This exotic cat originates from the Sokoke district of eastern Kenya, but was further developed in Denmark. Its unusual coat pattern, which displays a “wood grain” effect, is a crowd-pleaser at cat shows, and its friendly nature is perfect for those seeking an animal companion.
The Sokoke Forest Cat has a wild look. A medium-sized cat, its body is graceful and slim but muscular. The rear legs are higher than the forelegs and its tail is pointed and tapered. The Sokoke Forest Cat also has a relatively small head with almond-shaped eyes that are usually amber to light green in color.
The most eye-catching feature of the Sokoke Forest Cat, however, is its unusual coat, which is lustrous, short, and body-hugging. The coat pattern, dubbed “African Tabby,” resembles the Blotched Tabby with a “wood grain” look. The color of the coat ranges from warm light brown to deep chestnut brown.
Despite having come from the wild, the Sokoke Forest Cat can be tamed easily. It does not, however, desperately seek attention or enjoy being cuddled in your lap. Instead, this friendly cat displays its affection for its owner by following him or her around the house.
A born chatterbox, it can carry on a conversation for hours. In fact, this independent cat can itself easily with the simplest of items or games. The Sokoke Forest Cat is also an agile and lively breed, which is alert at all times. If threatened, the cat will not hesitate to use their teeth and claws.
Because the Sokoke Forest Cat sheds little hair, it requires little grooming -- once a week with a grooming glove or brush is sufficient. Bathing the cat is also easy. Unlike other breeds of cat, the Sokoke Forest Cat can swim and is less afraid of water.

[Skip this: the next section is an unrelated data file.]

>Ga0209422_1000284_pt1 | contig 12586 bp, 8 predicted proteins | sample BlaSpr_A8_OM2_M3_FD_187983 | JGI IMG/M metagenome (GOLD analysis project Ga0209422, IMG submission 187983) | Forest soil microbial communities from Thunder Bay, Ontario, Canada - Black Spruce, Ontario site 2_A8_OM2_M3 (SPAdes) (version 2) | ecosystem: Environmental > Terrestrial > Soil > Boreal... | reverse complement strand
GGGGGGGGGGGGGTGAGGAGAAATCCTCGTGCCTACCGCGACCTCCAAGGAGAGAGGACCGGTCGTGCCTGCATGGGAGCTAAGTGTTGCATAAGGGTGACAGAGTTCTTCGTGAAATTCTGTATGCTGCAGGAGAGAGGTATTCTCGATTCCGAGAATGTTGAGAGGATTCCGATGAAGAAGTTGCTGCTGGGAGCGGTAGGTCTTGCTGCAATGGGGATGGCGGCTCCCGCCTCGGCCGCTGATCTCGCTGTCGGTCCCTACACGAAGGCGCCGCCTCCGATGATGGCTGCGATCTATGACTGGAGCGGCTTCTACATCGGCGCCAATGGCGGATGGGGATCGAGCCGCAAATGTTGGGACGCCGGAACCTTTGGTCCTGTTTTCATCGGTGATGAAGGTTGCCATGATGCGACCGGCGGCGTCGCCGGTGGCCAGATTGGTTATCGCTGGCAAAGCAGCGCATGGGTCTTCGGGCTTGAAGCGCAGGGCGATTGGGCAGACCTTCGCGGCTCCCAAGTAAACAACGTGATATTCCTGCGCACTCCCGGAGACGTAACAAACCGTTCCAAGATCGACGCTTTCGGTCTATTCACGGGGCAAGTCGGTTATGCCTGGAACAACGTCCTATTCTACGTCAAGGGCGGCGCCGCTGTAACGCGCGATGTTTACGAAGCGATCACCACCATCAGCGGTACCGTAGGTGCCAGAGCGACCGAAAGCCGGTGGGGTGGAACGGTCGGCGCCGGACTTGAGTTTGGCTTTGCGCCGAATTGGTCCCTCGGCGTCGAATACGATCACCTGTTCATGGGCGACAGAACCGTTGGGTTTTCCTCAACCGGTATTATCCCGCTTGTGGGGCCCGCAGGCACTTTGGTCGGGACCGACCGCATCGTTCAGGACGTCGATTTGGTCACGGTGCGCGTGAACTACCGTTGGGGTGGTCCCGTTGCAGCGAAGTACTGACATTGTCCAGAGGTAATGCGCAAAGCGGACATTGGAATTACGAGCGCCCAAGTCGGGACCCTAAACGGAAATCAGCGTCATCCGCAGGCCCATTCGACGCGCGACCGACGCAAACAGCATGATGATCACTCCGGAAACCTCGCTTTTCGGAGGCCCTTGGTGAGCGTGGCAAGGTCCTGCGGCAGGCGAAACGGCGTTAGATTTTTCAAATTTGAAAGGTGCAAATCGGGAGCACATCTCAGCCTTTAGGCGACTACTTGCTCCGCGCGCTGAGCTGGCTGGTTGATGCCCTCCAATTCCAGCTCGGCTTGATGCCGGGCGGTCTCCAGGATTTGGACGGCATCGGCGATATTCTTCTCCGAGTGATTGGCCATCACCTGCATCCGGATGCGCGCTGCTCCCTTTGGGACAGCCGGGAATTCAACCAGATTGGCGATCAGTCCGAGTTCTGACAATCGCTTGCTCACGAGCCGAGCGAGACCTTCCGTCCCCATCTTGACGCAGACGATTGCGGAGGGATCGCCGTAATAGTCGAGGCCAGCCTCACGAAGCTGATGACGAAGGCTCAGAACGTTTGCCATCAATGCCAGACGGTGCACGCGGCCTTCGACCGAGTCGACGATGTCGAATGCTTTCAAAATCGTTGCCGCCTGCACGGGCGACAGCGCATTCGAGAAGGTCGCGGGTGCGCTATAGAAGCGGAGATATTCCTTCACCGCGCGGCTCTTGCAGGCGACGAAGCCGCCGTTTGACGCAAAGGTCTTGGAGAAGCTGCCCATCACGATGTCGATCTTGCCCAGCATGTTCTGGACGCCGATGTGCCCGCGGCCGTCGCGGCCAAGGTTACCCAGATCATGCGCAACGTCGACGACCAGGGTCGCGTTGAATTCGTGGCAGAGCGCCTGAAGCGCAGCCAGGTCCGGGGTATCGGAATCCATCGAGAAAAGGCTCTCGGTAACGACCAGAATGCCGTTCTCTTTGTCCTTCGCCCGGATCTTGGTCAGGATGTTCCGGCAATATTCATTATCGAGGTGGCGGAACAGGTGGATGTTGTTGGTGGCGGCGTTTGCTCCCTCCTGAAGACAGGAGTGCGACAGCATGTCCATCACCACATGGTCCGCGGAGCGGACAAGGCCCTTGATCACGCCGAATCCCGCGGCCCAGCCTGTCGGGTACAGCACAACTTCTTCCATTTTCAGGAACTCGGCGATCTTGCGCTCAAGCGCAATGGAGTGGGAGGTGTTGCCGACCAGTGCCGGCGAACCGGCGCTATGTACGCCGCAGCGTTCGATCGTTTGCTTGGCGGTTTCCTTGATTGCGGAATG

Though sturdy, the Sokoke Forest Cat is vulnerable to disease. Pay extra attention to the cat's ears, as excess dirt can lead to ear mite infections. Additionally, its paws must be frequently examined for cuts and bruises.
Compared to other breeds of cat, the Sokoke Forest Cat is relatively young. The story of its rise began in 1977, when a cat and its litter was discovered near the edge of the forest in the Sokoke district of eastern Kenya. Fortunately, the “queen” had taken refuge in a hollow on a tract of land owned by wildlife artist Jeni Slater.
After inspecting the family, Slater realized all the cats had unusual markings, the kind which had never been seen before. She took a male and female kitten home with her, tamed them, and later started breeding from them.
The ease with which they became tame suggests they were formerly domestic cats that had gone wild, rather than true wild cats. However, there are several other theories as to where this “queen” may have come from, including as a result of mating a wild cat with a Kenyan domestic cat, or due to a spontaneous mutation among the simpler domestic cat.
Whatever the case, when Danish cat lover Gloria Moldrup paid a visit to Jeni Slater, she acquired a pair of these cats. Once these unusual cats reached Denmark they were displayed at the JYYRAK Show at Odense. Moldrup's unconventional cats quickly became popular amongst local cat fanciers, and laid the foundation of the breed in Europe.